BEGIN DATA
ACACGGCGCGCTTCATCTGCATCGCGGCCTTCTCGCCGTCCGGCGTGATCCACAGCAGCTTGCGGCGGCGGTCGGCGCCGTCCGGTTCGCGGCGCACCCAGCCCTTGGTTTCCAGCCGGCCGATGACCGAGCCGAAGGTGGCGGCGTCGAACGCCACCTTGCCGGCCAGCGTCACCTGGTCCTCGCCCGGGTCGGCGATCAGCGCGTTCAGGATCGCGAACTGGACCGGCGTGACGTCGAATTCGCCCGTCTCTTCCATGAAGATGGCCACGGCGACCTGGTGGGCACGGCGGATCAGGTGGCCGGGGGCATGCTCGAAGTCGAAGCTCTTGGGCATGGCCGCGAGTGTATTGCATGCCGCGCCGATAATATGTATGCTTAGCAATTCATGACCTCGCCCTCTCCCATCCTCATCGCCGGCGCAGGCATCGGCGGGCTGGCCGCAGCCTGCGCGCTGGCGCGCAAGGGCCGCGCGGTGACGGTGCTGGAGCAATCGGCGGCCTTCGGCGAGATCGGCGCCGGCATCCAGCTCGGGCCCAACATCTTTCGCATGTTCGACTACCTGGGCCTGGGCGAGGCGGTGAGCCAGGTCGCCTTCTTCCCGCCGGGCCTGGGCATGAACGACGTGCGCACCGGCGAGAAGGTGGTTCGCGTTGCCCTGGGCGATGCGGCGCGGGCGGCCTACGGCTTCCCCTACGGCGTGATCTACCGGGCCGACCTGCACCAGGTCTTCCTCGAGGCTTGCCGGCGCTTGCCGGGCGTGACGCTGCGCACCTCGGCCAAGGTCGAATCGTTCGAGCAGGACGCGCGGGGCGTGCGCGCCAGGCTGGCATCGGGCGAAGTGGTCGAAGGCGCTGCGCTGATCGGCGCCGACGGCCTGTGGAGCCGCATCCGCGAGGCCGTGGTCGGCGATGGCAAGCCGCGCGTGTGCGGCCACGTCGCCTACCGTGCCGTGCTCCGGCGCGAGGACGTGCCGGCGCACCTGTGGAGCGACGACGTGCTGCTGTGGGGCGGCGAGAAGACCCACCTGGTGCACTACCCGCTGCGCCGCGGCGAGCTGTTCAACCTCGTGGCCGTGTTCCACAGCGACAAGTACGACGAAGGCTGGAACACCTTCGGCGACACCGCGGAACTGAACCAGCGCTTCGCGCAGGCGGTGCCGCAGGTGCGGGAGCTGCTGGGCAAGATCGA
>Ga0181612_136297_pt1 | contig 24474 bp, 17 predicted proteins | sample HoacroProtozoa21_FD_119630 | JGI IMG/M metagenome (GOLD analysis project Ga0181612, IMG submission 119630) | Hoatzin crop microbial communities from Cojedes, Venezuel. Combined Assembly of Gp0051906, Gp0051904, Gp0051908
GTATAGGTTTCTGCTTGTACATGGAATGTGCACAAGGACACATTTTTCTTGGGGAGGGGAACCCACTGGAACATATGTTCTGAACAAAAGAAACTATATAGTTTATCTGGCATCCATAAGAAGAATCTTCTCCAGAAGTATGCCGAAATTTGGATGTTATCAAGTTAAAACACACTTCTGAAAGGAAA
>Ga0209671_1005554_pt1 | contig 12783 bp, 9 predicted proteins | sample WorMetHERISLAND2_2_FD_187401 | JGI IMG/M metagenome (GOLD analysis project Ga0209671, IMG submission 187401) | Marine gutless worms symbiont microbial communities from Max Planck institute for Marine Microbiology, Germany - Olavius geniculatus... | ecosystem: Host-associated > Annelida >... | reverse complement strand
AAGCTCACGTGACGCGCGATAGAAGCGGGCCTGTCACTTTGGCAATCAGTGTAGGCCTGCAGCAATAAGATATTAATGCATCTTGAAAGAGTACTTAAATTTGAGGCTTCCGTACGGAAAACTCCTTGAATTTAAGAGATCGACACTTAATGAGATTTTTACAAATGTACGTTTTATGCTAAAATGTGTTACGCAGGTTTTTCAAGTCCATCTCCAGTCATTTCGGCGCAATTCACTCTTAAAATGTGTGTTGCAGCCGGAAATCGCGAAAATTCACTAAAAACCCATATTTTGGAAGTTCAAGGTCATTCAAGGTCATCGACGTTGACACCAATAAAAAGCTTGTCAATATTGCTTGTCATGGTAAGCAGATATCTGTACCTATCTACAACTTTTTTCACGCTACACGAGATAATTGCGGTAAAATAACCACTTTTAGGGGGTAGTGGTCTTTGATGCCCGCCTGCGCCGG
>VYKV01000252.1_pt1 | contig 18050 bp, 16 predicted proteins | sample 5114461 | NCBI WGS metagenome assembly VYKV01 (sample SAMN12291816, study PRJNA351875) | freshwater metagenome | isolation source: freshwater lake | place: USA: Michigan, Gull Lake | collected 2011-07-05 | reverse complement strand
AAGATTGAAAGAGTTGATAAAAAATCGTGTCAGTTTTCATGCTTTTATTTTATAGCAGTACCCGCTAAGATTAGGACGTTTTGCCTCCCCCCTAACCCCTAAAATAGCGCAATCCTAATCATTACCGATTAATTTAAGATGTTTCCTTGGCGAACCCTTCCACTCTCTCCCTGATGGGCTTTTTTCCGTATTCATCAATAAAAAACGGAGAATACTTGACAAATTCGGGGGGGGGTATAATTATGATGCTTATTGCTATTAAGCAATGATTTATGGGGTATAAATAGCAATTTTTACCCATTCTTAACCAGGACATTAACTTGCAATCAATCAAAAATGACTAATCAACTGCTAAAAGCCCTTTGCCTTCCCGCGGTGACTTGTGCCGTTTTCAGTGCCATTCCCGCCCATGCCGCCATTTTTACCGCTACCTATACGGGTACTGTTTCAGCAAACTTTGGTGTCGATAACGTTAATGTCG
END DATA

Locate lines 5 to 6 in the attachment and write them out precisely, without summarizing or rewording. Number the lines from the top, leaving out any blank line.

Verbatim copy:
AAGCTCACGTGACGCGCGATAGAAGCGGGCCTGTCACTTTGGCAATCAGTGTAGGCCTGCAGCAATAAGATATTAATGCATCTTGAAAGAGTACTTAAATTTGAGGCTTCCGTACGGAAAACTCCTTGAATTTAAGAGATCGACACTTAATGAGATTTTTACAAATGTACGTTTTATGCTAAAATGTGTTACGCAGGTTTTTCAAGTCCATCTCCAGTCATTTCGGCGCAATTCACTCTTAAAATGTGTGTTGCAGCCGGAAATCGCGAAAATTCACTAAAAACCCATATTTTGGAAGTTCAAGGTCATTCAAGGTCATCGACGTTGACACCAATAAAAAGCTTGTCAATATTGCTTGTCATGGTAAGCAGATATCTGTACCTATCTACAACTTTTTTCACGCTACACGAGATAATTGCGGTAAAATAACCACTTTTAGGGGGTAGTGGTCTTTGATGCCCGCCTGCGCCGG
>VYKV01000252.1_pt1 | contig 18050 bp, 16 predicted proteins | sample 5114461 | NCBI WGS metagenome assembly VYKV01 (sample SAMN12291816, study PRJNA351875) | freshwater metagenome | isolation source: freshwater lake | place: USA: Michigan, Gull Lake | collected 2011-07-05 | reverse complement strand